A delegation from Indonesia visited Israel in recent days to discuss the ongoing coronavirus pandemic, according to The Associated Press (AP).
The health officials met with Israeli officials "to learn how to deal with the Covid pandemic," the report said.
The visit comes amid speculation that the world's most populous Muslim-majority country, which currently has no diplomatic ties with Israel, may be looking to normalise relations, following the US-brokered Abraham Accords which saw normalisation between Israel with Bahrain and the UAE; they were followed by Sudan and Morocco.
However, the Indonesian government denies the visit took place, AP reported.
Israel's Foreign Minister would not confirm the report but claimed that Israel "believes in international cooperation in every regard to the fight against Covid."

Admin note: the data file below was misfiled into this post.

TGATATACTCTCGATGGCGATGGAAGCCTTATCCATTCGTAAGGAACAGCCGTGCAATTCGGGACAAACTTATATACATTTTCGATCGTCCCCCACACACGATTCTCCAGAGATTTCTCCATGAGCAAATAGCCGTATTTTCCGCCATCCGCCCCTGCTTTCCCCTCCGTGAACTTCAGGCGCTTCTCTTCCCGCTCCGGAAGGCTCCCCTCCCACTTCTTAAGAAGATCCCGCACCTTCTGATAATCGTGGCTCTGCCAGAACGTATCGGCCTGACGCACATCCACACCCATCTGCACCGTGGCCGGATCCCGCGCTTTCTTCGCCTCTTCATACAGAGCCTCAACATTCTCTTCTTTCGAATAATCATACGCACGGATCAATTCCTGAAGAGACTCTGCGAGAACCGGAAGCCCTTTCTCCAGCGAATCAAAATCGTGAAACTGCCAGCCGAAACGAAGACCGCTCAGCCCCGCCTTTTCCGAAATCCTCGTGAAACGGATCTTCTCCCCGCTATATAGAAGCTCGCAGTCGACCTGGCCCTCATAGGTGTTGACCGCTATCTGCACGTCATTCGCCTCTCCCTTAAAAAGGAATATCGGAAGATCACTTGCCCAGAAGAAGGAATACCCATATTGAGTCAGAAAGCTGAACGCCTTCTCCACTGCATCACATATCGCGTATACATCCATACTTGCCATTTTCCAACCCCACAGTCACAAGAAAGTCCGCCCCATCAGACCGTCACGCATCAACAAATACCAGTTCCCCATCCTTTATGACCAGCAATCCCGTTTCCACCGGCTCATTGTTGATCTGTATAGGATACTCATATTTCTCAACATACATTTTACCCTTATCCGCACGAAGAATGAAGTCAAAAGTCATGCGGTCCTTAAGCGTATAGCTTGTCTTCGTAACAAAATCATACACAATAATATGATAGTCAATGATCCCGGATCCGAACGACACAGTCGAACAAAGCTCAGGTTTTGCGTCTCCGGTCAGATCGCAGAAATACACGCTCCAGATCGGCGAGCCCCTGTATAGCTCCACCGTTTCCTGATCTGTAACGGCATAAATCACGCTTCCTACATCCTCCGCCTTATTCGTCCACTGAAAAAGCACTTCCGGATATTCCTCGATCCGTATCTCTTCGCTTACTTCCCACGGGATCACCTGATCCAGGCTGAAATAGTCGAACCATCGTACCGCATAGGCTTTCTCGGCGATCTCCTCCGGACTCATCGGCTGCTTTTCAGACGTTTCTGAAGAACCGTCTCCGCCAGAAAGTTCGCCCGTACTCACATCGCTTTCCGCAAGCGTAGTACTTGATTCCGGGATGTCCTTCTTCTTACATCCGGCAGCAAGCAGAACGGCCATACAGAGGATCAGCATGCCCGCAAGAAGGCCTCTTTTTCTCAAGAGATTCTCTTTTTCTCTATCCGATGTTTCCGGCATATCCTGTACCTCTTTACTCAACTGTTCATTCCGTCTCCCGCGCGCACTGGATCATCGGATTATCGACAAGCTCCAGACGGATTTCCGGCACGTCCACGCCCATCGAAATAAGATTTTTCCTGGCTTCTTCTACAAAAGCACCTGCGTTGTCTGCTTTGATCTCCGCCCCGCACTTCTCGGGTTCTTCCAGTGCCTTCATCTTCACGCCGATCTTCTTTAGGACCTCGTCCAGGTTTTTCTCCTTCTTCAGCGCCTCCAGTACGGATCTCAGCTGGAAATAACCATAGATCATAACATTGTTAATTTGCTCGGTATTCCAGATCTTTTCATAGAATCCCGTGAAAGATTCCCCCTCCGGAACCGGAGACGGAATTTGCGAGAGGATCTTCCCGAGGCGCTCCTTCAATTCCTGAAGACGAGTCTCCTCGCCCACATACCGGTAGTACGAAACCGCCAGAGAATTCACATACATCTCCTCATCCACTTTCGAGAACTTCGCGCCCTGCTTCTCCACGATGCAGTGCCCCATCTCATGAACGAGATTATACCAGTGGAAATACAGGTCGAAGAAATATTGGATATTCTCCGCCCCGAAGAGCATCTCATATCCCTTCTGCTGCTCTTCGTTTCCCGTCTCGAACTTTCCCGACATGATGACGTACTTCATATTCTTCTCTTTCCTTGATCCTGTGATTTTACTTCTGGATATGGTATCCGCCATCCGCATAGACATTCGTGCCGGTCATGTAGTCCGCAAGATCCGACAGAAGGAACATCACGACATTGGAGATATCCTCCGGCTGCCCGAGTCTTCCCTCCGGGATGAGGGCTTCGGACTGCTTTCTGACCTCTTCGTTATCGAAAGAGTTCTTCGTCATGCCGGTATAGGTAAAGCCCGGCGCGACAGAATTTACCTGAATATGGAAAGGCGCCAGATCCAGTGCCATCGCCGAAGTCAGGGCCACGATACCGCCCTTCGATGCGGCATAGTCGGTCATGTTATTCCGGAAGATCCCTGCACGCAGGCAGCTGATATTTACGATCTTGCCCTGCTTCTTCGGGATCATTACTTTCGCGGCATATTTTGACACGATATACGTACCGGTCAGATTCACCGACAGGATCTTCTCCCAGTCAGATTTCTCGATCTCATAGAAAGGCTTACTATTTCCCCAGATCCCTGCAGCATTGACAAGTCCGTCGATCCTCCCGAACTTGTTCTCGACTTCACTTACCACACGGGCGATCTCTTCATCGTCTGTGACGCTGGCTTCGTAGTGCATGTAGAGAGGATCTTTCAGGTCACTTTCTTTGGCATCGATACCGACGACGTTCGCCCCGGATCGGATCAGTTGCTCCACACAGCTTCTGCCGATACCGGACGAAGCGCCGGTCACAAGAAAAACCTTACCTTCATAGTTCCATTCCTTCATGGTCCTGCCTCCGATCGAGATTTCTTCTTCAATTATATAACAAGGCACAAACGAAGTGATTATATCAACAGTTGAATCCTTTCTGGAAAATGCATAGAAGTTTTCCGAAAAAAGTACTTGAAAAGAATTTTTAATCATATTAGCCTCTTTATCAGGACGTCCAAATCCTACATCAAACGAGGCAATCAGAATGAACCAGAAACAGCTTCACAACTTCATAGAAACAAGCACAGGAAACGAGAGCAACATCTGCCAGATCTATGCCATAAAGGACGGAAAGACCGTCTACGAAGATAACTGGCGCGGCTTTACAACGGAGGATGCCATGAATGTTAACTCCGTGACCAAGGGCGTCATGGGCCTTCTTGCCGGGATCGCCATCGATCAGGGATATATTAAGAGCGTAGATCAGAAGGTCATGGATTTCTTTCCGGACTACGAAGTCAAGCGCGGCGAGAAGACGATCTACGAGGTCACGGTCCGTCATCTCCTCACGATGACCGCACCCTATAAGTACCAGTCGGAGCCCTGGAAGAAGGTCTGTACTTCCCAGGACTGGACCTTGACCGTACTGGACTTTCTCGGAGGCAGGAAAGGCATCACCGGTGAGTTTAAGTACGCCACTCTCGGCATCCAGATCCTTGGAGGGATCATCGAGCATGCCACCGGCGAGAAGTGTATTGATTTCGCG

US Secretary of State, Antony Blinken, visited Indonesia last month, reportedly discussing the possibility of Indonesia normalising ties with Israel, according to an Axios report.
"We are always exploring additional opportunities for normalisation, but we'll leave those discussions behind closed doors until the right moment," State Department spokesperson, Ned Price, told Axios.
Moreover, last year, US officials in the then-outgoing Trump administration told the Times of Israel that Indonesia and Mauritania were close to entering their own normalisation agreements with Israel.
"Mauritania and Indonesia are high on the list, but it changes based upon various circumstances," a senior US official was quoted as saying.